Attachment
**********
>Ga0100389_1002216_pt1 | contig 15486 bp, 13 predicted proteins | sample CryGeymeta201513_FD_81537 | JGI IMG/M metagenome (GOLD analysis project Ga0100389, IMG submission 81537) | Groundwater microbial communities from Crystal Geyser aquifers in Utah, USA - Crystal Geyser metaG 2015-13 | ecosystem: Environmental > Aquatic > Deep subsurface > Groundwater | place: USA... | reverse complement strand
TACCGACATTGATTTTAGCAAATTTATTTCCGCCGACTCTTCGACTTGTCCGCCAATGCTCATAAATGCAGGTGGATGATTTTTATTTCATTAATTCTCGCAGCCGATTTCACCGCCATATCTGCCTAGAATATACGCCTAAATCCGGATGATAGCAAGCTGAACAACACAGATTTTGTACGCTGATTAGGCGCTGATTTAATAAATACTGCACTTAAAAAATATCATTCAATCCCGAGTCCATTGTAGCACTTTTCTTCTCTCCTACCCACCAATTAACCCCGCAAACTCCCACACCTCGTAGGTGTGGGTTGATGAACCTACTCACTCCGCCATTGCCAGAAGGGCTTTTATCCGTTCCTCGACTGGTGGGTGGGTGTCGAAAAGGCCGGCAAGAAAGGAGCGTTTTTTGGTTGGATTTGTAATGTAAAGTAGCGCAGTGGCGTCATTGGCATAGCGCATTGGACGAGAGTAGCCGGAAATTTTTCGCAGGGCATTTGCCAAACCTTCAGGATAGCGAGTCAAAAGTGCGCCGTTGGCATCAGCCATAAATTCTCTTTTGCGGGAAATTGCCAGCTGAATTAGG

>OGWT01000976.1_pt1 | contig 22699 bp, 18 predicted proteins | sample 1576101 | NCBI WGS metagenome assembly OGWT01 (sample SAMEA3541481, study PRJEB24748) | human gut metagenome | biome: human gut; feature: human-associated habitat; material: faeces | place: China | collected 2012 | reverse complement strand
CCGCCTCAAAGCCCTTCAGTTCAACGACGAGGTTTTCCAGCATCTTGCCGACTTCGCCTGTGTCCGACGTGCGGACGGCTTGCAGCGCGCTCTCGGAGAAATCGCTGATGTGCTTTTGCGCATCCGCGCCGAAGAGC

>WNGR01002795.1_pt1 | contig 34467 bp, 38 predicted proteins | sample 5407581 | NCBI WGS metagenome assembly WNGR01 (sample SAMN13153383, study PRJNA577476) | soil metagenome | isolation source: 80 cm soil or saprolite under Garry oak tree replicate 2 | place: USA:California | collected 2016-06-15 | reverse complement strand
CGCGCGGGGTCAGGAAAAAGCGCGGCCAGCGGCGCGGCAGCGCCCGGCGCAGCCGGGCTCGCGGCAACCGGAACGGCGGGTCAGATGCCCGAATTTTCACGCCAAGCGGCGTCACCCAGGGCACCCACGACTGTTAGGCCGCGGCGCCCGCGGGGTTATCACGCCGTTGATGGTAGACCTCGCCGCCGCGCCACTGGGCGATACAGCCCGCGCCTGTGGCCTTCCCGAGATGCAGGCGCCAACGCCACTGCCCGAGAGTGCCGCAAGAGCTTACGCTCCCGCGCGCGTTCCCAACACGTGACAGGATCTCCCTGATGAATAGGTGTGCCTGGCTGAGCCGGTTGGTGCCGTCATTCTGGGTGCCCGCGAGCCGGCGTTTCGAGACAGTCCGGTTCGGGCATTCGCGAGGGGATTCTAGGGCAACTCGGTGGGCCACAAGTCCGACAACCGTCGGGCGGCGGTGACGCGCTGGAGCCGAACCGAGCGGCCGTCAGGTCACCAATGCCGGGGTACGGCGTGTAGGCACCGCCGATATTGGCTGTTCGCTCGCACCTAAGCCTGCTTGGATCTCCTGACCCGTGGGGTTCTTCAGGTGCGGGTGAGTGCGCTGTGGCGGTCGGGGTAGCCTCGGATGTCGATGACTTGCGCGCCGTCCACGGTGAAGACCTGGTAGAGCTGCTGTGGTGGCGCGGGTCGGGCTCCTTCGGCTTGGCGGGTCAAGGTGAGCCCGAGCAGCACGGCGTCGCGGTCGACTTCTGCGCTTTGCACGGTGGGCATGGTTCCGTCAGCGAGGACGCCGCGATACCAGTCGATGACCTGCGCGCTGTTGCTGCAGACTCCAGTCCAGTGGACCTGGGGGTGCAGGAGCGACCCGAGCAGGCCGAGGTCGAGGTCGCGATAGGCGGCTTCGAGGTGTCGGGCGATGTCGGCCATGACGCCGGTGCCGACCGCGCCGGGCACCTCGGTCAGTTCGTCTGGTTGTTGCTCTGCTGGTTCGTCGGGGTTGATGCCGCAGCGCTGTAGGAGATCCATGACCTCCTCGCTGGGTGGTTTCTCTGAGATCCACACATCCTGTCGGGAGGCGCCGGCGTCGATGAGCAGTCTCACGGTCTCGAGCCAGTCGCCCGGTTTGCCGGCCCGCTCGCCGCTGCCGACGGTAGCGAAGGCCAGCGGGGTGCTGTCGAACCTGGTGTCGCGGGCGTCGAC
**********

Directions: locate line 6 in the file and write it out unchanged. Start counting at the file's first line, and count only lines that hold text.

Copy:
CGCGCGGGGTCAGGAAAAAGCGCGGCCAGCGGCGCGGCAGCGCCCGGCGCAGCCGGGCTCGCGGCAACCGGAACGGCGGGTCAGATGCCCGAATTTTCACGCCAAGCGGCGTCACCCAGGGCACCCACGACTGTTAGGCCGCGGCGCCCGCGGGGTTATCACGCCGTTGATGGTAGACCTCGCCGCCGCGCCACTGGGCGATACAGCCCGCGCCTGTGGCCTTCCCGAGATGCAGGCGCCAACGCCACTGCCCGAGAGTGCCGCAAGAGCTTACGCTCCCGCGCGCGTTCCCAACACGTGACAGGATCTCCCTGATGAATAGGTGTGCCTGGCTGAGCCGGTTGGTGCCGTCATTCTGGGTGCCCGCGAGCCGGCGTTTCGAGACAGTCCGGTTCGGGCATTCGCGAGGGGATTCTAGGGCAACTCGGTGGGCCACAAGTCCGACAACCGTCGGGCGGCGGTGACGCGCTGGAGCCGAACCGAGCGGCCGTCAGGTCACCAATGCCGGGGTACGGCGTGTAGGCACCGCCGATATTGGCTGTTCGCTCGCACCTAAGCCTGCTTGGATCTCCTGACCCGTGGGGTTCTTCAGGTGCGGGTGAGTGCGCTGTGGCGGTCGGGGTAGCCTCGGATGTCGATGACTTGCGCGCCGTCCACGGTGAAGACCTGGTAGAGCTGCTGTGGTGGCGCGGGTCGGGCTCCTTCGGCTTGGCGGGTCAAGGTGAGCCCGAGCAGCACGGCGTCGCGGTCGACTTCTGCGCTTTGCACGGTGGGCATGGTTCCGTCAGCGAGGACGCCGCGATACCAGTCGATGACCTGCGCGCTGTTGCTGCAGACTCCAGTCCAGTGGACCTGGGGGTGCAGGAGCGACCCGAGCAGGCCGAGGTCGAGGTCGCGATAGGCGGCTTCGAGGTGTCGGGCGATGTCGGCCATGACGCCGGTGCCGACCGCGCCGGGCACCTCGGTCAGTTCGTCTGGTTGTTGCTCTGCTGGTTCGTCGGGGTTGATGCCGCAGCGCTGTAGGAGATCCATGACCTCCTCGCTGGGTGGTTTCTCTGAGATCCACACATCCTGTCGGGAGGCGCCGGCGTCGATGAGCAGTCTCACGGTCTCGAGCCAGTCGCCCGGTTTGCCGGCCCGCTCGCCGCTGCCGACGGTAGCGAAGGCCAGCGGGGTGCTGTCGAACCTGGTGTCGCGGGCGTCGAC